GENTECH archive


Re: [Fwd: BT effects on soil microorganisms]]

I did not see your original post. I will have to check the references you
have cited, if I can obtain them. I'd also like to ask for more information
to look into the March international meeting of entomologists, such as the
names of a few participants who might be able to provide details on the
conclusions cited.

In the meantime, when I wrote  "I doubt that anyone on this server has
spent even 1% of the time and money that I have on this problem", I meant
the problem of insecticide use in cotton production.

I am glad that you are scrutinizing the potential use of Bt cotton.  Again,
I emphasise that since there is no DNA or protein in cotton seed oil once
it has been processed for food, there are NO human health risks, only
potential benefits from reduced exposure of farm workers to pesticides.  So
far as I can see, the only real concern is the potential for resistance in
the pests.

For those who like me worry about this, may I ask for your help in doing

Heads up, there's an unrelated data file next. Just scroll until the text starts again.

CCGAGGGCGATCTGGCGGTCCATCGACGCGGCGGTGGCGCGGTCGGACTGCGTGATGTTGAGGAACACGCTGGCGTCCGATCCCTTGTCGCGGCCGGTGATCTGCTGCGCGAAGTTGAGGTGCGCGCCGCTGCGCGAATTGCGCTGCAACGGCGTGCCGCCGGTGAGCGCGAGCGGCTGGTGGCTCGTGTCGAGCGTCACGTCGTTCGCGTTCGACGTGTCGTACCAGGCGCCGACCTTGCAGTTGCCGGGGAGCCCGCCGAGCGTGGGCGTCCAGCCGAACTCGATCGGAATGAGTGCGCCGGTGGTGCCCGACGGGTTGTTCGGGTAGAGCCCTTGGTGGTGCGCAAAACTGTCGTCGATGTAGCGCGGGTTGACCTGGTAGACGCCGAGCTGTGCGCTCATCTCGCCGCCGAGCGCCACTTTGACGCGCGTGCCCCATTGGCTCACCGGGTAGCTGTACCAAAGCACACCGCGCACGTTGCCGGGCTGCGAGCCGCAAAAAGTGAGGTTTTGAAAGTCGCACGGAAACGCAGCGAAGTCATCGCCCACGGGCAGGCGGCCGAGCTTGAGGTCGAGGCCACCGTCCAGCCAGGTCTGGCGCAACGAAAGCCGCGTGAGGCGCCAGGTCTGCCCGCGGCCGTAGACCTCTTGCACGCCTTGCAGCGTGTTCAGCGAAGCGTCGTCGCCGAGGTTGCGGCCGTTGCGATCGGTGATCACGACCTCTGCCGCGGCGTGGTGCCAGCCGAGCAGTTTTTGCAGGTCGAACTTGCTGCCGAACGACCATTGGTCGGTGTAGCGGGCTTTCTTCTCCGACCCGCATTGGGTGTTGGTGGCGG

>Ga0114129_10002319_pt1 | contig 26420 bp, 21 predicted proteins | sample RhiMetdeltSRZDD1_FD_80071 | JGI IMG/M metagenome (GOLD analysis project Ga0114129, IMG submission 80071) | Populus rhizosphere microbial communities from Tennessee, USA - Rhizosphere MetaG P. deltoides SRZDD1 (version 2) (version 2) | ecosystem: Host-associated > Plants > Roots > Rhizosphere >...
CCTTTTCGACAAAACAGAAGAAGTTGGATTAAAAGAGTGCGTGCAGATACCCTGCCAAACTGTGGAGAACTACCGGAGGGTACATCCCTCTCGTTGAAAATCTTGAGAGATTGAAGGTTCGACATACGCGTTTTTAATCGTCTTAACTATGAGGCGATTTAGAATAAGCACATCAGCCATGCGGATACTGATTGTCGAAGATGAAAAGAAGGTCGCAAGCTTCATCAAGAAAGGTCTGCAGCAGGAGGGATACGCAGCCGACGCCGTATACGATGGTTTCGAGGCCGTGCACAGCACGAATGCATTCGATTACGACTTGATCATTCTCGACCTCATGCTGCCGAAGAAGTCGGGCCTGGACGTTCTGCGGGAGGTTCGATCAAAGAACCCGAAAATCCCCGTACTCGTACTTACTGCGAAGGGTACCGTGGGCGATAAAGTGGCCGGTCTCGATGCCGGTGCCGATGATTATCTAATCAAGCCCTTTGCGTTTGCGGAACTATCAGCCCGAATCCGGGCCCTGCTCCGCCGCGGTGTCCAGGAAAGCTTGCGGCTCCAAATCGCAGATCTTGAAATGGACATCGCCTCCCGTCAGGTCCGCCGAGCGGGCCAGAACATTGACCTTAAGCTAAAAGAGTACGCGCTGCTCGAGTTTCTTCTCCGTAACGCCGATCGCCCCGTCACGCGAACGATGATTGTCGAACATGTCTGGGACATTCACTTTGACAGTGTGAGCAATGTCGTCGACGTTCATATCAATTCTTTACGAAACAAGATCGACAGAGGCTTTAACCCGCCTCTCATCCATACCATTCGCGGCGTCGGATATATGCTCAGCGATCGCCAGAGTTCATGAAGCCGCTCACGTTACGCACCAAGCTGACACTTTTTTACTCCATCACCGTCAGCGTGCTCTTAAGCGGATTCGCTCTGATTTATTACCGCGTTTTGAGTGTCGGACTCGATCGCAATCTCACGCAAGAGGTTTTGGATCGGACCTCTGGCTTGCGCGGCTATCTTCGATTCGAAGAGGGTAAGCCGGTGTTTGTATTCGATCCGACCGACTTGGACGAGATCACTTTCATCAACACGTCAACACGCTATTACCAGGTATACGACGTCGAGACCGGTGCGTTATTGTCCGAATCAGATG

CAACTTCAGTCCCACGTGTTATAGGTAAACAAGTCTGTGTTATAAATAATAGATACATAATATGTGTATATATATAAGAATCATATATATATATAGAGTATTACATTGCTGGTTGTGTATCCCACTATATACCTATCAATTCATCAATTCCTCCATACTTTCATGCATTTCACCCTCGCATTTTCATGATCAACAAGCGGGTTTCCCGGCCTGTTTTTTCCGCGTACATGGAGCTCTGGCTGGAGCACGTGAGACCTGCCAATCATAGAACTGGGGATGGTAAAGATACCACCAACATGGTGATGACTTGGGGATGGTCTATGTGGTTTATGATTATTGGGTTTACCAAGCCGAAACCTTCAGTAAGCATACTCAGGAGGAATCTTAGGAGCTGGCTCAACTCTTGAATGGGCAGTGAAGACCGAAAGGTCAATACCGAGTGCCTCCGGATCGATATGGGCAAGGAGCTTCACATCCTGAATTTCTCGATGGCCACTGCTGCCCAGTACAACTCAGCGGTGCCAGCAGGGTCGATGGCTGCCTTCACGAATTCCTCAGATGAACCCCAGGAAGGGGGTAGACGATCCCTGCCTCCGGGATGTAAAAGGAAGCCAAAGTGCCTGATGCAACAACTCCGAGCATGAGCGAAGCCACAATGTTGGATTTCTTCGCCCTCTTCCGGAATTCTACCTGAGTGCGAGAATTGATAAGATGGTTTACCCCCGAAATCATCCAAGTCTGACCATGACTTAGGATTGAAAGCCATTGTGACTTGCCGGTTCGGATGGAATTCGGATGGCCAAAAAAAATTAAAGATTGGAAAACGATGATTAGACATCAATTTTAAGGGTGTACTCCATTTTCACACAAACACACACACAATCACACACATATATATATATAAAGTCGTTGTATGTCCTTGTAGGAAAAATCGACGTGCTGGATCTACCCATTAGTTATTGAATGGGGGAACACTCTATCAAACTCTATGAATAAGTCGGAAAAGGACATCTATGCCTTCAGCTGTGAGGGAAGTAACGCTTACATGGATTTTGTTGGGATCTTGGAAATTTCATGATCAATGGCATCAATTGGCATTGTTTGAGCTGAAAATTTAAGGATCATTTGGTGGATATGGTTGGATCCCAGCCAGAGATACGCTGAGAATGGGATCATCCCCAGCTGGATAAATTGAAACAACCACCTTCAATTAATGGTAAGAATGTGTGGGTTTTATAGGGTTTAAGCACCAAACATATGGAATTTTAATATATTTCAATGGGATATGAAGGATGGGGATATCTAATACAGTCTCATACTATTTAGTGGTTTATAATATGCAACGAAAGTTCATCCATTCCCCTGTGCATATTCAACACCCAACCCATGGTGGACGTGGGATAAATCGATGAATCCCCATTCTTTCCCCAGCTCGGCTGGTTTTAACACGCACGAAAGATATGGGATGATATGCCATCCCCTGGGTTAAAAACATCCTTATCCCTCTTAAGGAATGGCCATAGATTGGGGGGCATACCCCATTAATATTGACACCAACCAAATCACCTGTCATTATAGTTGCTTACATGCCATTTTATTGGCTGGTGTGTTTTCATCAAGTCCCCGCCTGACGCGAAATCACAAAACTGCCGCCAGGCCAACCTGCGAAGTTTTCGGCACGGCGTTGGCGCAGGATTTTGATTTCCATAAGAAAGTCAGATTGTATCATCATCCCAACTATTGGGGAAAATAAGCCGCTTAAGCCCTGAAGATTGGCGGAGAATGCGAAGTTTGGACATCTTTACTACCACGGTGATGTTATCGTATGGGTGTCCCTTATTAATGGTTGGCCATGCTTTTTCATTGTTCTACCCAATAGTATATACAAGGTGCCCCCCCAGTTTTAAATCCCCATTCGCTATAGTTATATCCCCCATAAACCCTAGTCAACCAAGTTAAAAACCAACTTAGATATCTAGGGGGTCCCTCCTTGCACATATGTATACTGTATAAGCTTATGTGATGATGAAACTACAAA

something about the use of Bt sprays as the cause of widespread resistance
in diamondback moth?

So long as you are considering all of this, allow me to ask you to consider
something else. Even if Bt toxins persist somewhat in the soil, the key
question is the relative impacts of Bt transgenic crops (especially cotton)
compared to pesticide sprays, which can also persist in the soil and are
much less selective.  The selectivity and short persistance of Bt sprays is
only helpful if people use Bt sprays.  The hard facts are that Bt sprays
are too expensive to produce, and are thus amount to only 1% of the total
insecticide market.

I am also very busy, so further replies may take several days.